The bad news for Dems is well-reflected in the Senate vote (80 to 14) to support funding for our continued occupation of Iraq, without deadlines or timetables. The progressive blogosphere is generally livid about the number of Democratic Senators who refused to hang tough and oppose any further funding without timelines, including many prominent liberal Senators. Kos's Georgia10 calls it "the Capitulation Bill." And The Left Coaster Steve Soto has the list of Democrats who voted for it here. Others say they feel "betrayed" by the votes of some of the newly-elected Democratic senators, for whom they had high hopes.

But for Dems who favor deadlines and timetable restrictions on Iraq funding, there is also some good news: Three out of four Democratic Senators running for the Presidency voted against funding without timetables or deadlines -- Clinton, Dodd and Obama. Only Biden among Dem presidential candidates, voted for funding without time restrictions. Edwards, a former Senator, has also voiced his strong opposition.

Sure the 80-14 vote count is disappointing for those who wanted to see a little more backbone in the Senate, especially since 60 percent of the American people want timelines on further Iraq war funding, according to a New York Times/CBS News poll, conducted 5/18-23. No doubt, many of the Democrats who voted for the bill would have liked to vote against it, but felt they couldn't survive the political fallout. It is nonetheless encouraging that the Democratic presidential nominee will almost certainly be a strong opponent of any more blank checks for the Iraq quagmire.

May 22, 2007

Dem Pres Candidates Fund-Raising Tops GOP --- in the South

Tom Baxter, political reporter for The Atlanta Journal-Constitution has an eyebrow-lifter for those who see the south as irretrievably red. Baxter's article compares fund-raising of presidential candidates' of both parties, and reports:

Democratic presidential candidates collected about 62 percent of the $1.6 million raised from Georgians in the first three months of 2007.

Democrats also led presidential fund-raising in Georgia in the same quarter leading up to the 2000 presidential election — the last race without an incumbent. But back then, their hold on the dollars wasn't nearly as tight: Democrats led Republicans by just $36,000.

Now Democrats are leading Republicans by $382,000 — a gap more than 10 times greater — according to an Atlanta Journal-Constitution analysis of first-quarter presidential contributions.

Baxter notes that Barack Obama topped all other candidates of both parties in Georgia, with Romney second and Edwards third. Baxter adds:

One striking facet of the Democrat's first-quarter resurgence in the South: It isn't based on just one candidate.

In North Carolina, Alabama, Mississippi and Louisiana, Democrats held the overall advantage, and Edwards was the top fund-raiser. In Florida and Virginia, Democrats collected the most, with U.S. Sen. Hillary Clinton (D-N.Y.) as the overall leader. Democrats also took in more in Kentucky, with Obama in the lead.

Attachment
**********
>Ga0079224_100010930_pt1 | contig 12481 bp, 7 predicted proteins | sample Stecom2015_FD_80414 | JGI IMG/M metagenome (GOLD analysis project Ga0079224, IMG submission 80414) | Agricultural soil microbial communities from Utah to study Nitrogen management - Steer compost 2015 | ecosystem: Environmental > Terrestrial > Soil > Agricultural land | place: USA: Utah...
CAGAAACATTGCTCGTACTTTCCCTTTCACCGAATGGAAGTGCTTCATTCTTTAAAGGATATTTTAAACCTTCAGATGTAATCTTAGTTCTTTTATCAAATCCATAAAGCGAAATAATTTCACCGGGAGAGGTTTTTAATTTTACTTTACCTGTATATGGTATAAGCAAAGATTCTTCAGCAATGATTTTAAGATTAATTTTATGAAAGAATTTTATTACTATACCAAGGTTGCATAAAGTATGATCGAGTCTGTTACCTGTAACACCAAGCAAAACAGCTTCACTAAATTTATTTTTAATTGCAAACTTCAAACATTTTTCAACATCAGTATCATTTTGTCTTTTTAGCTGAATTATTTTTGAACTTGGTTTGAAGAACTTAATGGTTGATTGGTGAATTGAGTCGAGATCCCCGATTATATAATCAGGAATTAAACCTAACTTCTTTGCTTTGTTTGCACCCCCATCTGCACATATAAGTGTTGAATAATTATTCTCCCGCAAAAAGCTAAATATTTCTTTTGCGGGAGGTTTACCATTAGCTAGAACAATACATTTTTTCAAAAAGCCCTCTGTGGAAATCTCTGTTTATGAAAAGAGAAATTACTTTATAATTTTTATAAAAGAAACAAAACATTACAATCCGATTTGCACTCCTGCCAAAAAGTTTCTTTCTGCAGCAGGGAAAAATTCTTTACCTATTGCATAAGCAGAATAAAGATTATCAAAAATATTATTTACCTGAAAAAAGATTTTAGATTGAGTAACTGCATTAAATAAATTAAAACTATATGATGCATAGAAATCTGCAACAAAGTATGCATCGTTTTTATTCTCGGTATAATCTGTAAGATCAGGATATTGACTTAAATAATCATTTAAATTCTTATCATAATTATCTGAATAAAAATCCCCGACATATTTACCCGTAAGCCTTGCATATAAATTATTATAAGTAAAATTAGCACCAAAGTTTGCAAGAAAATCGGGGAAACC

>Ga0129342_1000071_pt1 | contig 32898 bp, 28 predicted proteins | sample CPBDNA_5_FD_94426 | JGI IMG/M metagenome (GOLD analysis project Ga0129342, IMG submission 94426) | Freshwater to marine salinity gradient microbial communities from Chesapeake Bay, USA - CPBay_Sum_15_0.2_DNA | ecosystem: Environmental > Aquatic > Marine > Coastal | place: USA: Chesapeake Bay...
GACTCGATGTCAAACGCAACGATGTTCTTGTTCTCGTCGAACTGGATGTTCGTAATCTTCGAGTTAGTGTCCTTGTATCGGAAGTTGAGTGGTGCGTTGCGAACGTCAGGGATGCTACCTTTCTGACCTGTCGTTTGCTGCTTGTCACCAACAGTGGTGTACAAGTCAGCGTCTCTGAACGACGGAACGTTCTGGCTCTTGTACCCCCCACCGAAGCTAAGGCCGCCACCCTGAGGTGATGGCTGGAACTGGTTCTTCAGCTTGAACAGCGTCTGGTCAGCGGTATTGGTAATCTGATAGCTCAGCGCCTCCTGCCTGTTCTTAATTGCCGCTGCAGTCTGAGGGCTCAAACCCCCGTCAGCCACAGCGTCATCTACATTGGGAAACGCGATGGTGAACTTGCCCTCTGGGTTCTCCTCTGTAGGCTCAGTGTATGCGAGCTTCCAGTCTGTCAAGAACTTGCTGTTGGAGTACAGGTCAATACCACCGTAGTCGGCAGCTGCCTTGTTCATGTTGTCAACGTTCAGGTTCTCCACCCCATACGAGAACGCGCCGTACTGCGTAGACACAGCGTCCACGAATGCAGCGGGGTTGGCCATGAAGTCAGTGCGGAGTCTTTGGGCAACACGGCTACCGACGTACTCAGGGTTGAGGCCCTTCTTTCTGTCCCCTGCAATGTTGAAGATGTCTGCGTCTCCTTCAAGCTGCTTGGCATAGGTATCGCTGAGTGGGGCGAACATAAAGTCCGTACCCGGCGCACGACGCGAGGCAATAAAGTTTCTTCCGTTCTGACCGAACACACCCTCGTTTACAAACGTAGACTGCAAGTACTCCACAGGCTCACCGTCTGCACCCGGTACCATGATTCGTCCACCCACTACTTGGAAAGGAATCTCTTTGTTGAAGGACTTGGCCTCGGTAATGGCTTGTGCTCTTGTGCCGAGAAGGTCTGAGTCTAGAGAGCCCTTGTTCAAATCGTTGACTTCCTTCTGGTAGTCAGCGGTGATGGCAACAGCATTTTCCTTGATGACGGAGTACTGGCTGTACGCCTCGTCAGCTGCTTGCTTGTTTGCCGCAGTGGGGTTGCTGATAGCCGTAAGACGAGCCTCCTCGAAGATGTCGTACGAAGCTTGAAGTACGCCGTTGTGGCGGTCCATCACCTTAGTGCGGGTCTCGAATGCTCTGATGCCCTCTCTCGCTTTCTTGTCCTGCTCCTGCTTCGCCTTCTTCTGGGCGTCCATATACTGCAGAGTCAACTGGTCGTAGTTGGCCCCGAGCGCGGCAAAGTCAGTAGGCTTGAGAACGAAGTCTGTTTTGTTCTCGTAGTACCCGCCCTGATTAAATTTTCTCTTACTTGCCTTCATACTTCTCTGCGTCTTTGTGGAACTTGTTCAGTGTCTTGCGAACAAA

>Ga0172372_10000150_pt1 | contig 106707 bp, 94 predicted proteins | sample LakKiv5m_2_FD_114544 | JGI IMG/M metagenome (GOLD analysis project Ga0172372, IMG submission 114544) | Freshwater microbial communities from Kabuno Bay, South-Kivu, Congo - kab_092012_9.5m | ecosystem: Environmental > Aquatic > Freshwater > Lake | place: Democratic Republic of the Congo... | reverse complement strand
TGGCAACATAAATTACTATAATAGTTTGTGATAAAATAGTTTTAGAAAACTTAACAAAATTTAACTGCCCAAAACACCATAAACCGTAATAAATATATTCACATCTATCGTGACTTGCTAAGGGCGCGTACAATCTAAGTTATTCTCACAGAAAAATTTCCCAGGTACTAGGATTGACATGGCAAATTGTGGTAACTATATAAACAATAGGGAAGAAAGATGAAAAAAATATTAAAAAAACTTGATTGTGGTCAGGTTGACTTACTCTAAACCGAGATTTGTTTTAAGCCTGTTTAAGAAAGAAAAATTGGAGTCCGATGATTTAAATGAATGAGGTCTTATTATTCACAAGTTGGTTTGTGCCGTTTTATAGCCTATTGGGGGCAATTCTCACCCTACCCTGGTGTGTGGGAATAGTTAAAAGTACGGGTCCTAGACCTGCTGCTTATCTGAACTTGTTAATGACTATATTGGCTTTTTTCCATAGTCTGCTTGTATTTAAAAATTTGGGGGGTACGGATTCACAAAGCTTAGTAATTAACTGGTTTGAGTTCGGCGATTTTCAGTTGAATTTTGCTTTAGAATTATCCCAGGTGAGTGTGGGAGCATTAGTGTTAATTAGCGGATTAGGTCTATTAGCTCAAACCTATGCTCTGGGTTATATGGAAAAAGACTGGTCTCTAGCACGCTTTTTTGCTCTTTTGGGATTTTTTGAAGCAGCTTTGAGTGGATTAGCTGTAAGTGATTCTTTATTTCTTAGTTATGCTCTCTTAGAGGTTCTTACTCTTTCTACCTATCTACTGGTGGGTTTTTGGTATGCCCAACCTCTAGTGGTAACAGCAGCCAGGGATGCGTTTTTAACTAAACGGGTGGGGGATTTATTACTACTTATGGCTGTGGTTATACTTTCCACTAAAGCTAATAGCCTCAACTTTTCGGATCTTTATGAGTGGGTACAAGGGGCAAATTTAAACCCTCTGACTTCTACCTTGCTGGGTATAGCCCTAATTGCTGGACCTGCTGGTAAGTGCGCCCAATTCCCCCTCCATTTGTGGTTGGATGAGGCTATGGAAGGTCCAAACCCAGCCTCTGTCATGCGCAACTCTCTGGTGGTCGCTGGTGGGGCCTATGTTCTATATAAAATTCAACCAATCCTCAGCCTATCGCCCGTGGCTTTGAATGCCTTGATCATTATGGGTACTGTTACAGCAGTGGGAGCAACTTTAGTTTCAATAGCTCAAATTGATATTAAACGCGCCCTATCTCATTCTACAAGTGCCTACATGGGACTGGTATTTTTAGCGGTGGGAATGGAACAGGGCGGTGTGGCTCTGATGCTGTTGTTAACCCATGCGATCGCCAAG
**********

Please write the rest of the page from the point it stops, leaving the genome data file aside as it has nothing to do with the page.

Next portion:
Only four states in the region — South Carolina, Tennessee, Arkansas and Texas — gave more money overall to Republican presidential candidates. And in South Carolina, Edwards was the leading individual candidate.

Natch, the Republican spin doctors quoted in the article pooh-pooh the Democratic Presidential candidates lead as a temporary phenomenon. Going by the numbers, however, it appears that southern Donkeys still have some kick.

May 21, 2007

Memo to Dems: Don't Blur Distinctions

Bill Scher of Liberal Oasis has an instructive riff on the Dodd-Gingrich debate on Sunday's Meet the Press. On one level, it was an odd pairing --- a 'second-tier' Democratic candidate who has one of the more impressive resumes in the field vs. an all-but announced Republican, who is arguably one of his party's most creative strategists. First, thanks to Russert for giving the nation more of an in-depth, head-t-head look at somebody besides the front-runners. But Scher picked up on something important that concerns all Dems who are faced with debating Republicans:

Dodd didn't say anything that was abhorrent. But he missed an opportunity to frontally challenge and decimate the neocon "World War III" foreign policy vision offered by Newt, and clearly contrast that fundamentally flawed vision with his own alternative.

...Dodd chose to blur distinctions by saying he agrees with Newt about "the war on terror." In fact, he doesn't...Dodd sees the difference between terrorists that must be opposed and isolated, and distasteful but rational state governments where the possibility of successful diplomacy not only exists, but can help advance democratic reform and weaken terrorist threats.

It's a fundamental difference that should be clarified and brought into the open.

If Dodd squarely put his vision up against Newt's, showing the moral and pragmatic superiority of his vision, that could have turned heads and helped him break out of the second-tier.

Instead, by blurring distinctions, Dodd made some decent points that will soon be forgotten.

Dodd's longevity in the Senate indicates he is no slouch when it comes to winning elections and making needed distinctions, and generally he is one of the Democrats' better debaters. But this presidential race is being run in the middle of an elective war that many believe is the worst foreign policy disaster in U.S. history. Now is not a good time to rely on subtle distinctions. Sher's point is well-taken.